Learning from a Cutting Torch
I’ve been taught by a cutting torch. The cutting torch we use operates like this: First you dial open the acetylene valve. Upon hearing the hiss of escaping gas, strike a flint at the tip and out shoots a billowy, fluffy flame about 8-12” long. Impressive and pretty, but rather useless. Next the oxygen is opened up (just barely, else the original flame pops and dies out), changing the flame immediately to a shorter, tighter flame. The acetylene is then dialed open more; then the oxygen; now the acetylene, now the oxygen and so on until the flame is just right in length and intensity. Now you’ve got a blasting flame that can cut right through steel. Acetylene and Oxygen. The two work together to do an amazing feat which neither can accomplish individually.
Among the many design principles and criteria a landscape designer supposedly employs in successful designs, there exists a pair that I haven’t heard much about. (Not to say that others haven’t described these before; my exposure has been rather narrow. And not to say that these aren’t simply en-couched within some of the other design principles.) These two dynamics which I’ll soon mention seem to fight against each other, working first this way, then that, until a synthesized harmony finally emerges. Too much of one and it makes the other pop and die out. But work them in and weave’em together and you get a landscape that can sing.
To sound sophisticated, I’ll reach for Latin. I’d like to try calling the first one vista prospectivus (a distant view) and the second sentio eventus (the felt experience) but what I basically mean is first, Curb Appeal and second, the Landscape Experienced.
Vista prospectivus shapes my first impression as I pull up to a needy site. In my mind I can envision the foreground trees, the layered walls, the stacking stratum of plants, proportioned and balancing each other. So I go to work at creating that first and distant view. It makes a nice picture. Its lines flow and its visual weights ‘work’. It’s the big picture. It reads well from the golf course looking back at the house. It even looks good from an airplane, and will present well on Bing maps birds-eye view. It’s as if the acetylene is billowing its feathery flame.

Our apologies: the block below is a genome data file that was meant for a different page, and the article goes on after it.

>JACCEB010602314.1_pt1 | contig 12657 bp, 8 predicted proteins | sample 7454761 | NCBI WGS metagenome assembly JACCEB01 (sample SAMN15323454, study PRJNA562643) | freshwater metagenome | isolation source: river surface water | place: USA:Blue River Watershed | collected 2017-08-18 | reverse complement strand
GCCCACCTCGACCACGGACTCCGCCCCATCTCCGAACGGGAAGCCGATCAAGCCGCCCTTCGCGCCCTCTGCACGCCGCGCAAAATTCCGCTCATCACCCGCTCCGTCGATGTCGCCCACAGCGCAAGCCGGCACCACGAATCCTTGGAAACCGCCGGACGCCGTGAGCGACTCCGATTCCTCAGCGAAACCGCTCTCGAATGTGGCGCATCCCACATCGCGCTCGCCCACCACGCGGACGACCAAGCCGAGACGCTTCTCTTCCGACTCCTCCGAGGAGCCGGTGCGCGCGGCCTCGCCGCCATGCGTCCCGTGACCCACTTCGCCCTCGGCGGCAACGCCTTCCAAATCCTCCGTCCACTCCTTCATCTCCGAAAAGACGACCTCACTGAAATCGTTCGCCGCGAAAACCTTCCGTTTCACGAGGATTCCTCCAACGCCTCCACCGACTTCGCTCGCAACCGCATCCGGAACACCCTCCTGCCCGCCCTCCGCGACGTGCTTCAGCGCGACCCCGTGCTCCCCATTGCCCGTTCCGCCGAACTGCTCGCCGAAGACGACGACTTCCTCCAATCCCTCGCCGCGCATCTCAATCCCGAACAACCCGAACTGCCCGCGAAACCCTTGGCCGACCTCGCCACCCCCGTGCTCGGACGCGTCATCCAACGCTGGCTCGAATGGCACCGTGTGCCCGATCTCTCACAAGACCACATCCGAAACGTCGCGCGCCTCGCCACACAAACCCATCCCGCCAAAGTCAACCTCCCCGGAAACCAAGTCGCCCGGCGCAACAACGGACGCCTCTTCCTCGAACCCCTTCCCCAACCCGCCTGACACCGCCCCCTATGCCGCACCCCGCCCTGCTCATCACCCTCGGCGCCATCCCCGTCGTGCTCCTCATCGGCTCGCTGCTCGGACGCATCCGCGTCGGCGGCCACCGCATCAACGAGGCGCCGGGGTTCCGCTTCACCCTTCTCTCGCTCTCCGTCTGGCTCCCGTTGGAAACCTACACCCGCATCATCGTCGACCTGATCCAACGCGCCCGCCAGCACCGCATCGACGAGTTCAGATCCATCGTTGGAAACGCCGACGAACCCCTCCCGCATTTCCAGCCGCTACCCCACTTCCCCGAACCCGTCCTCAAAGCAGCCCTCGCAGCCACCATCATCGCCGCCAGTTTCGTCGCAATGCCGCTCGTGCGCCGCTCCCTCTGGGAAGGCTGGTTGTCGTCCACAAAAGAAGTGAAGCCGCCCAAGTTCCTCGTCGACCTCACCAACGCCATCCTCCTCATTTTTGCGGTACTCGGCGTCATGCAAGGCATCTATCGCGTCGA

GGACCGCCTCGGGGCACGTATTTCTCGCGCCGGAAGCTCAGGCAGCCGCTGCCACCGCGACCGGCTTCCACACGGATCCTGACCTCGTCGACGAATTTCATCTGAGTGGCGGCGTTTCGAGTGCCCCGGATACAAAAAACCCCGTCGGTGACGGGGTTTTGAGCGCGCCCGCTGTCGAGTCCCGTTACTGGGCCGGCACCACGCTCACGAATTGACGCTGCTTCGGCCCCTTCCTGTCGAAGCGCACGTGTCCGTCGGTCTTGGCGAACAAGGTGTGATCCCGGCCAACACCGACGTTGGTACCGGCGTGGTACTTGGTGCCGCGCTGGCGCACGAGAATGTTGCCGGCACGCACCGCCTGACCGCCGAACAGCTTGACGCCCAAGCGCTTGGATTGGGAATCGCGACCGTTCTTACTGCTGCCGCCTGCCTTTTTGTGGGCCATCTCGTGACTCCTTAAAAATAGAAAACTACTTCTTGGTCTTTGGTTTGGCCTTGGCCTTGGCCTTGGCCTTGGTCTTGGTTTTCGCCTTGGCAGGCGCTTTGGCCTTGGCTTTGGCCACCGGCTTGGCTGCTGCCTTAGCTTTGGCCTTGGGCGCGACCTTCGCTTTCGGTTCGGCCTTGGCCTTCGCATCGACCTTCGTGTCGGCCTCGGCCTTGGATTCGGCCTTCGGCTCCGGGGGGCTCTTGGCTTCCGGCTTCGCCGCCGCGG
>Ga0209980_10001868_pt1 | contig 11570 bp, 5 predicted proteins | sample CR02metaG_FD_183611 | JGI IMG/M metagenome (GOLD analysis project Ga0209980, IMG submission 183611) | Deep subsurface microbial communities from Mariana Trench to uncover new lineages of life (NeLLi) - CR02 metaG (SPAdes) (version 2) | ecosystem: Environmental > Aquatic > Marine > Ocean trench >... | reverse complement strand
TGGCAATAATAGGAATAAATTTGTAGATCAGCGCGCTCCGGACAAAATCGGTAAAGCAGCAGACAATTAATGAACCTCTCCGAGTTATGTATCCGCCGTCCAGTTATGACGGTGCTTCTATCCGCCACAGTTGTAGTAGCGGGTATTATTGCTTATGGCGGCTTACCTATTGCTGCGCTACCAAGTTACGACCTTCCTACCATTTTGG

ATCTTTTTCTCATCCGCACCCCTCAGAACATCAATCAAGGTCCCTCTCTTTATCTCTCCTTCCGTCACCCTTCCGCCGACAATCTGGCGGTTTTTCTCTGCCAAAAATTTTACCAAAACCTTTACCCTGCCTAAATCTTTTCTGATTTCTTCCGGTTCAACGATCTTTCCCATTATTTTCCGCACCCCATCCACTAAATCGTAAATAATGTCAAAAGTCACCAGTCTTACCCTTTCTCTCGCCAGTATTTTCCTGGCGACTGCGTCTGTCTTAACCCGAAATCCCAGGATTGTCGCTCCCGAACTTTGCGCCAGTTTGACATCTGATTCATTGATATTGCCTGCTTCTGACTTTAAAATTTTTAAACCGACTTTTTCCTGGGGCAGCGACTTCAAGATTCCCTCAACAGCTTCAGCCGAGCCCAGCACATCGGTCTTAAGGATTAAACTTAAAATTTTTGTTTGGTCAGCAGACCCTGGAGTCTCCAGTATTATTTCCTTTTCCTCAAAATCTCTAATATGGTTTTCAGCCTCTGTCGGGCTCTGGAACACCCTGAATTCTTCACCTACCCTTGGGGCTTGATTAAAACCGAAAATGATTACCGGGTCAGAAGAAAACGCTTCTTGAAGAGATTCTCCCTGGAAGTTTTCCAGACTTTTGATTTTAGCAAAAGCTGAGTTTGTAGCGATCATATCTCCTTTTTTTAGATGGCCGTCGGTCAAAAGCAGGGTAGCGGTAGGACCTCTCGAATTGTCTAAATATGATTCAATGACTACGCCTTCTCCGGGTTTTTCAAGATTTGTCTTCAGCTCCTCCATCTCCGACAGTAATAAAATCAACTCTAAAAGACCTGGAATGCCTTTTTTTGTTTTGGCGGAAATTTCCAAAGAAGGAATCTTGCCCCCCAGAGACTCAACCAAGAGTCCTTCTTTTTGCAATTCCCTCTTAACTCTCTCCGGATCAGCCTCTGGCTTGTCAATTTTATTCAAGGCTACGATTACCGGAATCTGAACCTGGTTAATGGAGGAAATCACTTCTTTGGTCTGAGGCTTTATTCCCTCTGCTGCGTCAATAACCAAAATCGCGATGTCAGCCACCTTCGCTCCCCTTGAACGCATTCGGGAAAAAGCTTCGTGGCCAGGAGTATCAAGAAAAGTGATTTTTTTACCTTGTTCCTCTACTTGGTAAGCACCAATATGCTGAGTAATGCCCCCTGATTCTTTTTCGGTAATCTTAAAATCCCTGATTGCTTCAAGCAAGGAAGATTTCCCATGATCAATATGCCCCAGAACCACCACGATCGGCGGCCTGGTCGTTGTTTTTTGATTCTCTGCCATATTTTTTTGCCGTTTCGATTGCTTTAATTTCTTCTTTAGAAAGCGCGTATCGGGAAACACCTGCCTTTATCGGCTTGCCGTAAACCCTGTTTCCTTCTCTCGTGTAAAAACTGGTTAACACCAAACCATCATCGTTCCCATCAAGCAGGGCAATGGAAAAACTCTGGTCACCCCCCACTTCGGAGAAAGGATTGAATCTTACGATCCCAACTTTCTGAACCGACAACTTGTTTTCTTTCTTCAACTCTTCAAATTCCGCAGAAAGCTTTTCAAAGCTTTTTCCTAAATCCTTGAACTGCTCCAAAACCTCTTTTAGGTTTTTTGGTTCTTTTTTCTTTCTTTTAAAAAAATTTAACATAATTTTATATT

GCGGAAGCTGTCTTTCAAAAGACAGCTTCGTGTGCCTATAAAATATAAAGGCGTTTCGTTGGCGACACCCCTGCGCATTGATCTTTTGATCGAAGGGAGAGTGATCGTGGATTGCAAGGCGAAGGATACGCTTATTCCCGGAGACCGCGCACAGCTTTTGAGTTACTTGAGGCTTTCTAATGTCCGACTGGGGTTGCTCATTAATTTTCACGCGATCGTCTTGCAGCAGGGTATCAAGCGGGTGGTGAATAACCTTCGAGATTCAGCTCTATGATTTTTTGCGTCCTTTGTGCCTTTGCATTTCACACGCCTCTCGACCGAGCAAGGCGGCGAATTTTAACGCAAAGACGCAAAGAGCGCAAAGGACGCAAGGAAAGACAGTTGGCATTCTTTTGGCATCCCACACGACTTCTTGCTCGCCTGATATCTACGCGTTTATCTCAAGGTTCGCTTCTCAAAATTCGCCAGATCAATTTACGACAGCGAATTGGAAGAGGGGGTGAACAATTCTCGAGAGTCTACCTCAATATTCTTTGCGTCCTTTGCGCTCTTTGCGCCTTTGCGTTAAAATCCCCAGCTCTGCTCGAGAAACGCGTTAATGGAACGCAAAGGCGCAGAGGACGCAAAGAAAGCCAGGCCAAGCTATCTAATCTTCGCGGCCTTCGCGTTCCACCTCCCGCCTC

But then I crack open the sentio eventus. I mean, someone will actually live here. These areas will be inhabited by people who move around, who need elbow room, who are 5’ to 6’ tall, who will need shaded from the afternoon sun, who actually want to see the skyline beyond their property line. Folks who just might appreciate the fragrance of a lilac on their rush from the car to the back door. Who, in a rare moment, may welcome the rounded cobbles on their bare feet. When they or their guests pull in the driveway and make their way to the front door, sentio eventus wants to nestle them; wrap them on either side with a pleasing flow that subliminally moves them up the walkway, shelters them from the slopes, comforts them. The Oxygen kicks in, sharpening and subduing the Acetylene, bringing it into a useful, pleasant experience.
Sentio Eventus calls for a pair of Weeping White Pine to arch over the walkway entrance and then a colonnade of Malus paralleling the front walkway, blocking out the house and street, cuddling the walker, moving him or her deeper and further in, comfortable all the while. But Vista prospectivus says “No way! that would totally block the building’s architecture from the street. We need those trees marching down the driveway instead, and then a matching row on the opposite side of the property.”
Here the designer has to balance the fuels and strike a pleasing compromise of sorts that ends up working better than either sentio or vista could accomplish on their own.
Vista prospectivus alone will leave a nice looking place that is awkward and uncomfortable to live around. Sentio Eventus alone will result in a hodgepodge of pleasant experiences of shelter, scent, and pedestrian views, but disconnected from each other and lacking an overall, unifying theme.
Each designer probably leans one way or another (or perhaps doesn’t even think in these categories at all but frames the issues in other vocabulary). Brilliance is to harmonize the tension and come up with a design that satisfies both dynamics. What I’m often reaching for with the two dials on my design torch is a landscape whose masses and flowing lines look good at 50 mph but whose detail and proportion also nurtures and nestles you when you actually walk in and sit down.
Perhaps you see the same thing in human relationships, and even in theology. Grace versus truth. Peace versus righteousness. Goodness versus severity. Rules versus relationships. We fallen creatures juggle these various couplets and wobble through our days. In our inherent short-sightedness we over-emphasize one to the crippling lack of the other, and wonder why we and our families go in circles. No surprise then, that when Ultimate reality was revealed in the person of Jesus Christ, the beloved Apostle John found him to be full of grace and truth. This is He, of whom the psalmist sung in Psalm 85, speaking of a Person where “mercy and truth are met together; righteousness and peace have kissed.” For in Him the fullness of deity dwells bodily, and by his free gift at Calvary we are welcomed into the fiery sweetness of his forgiveness and hope.
Soli deo gloria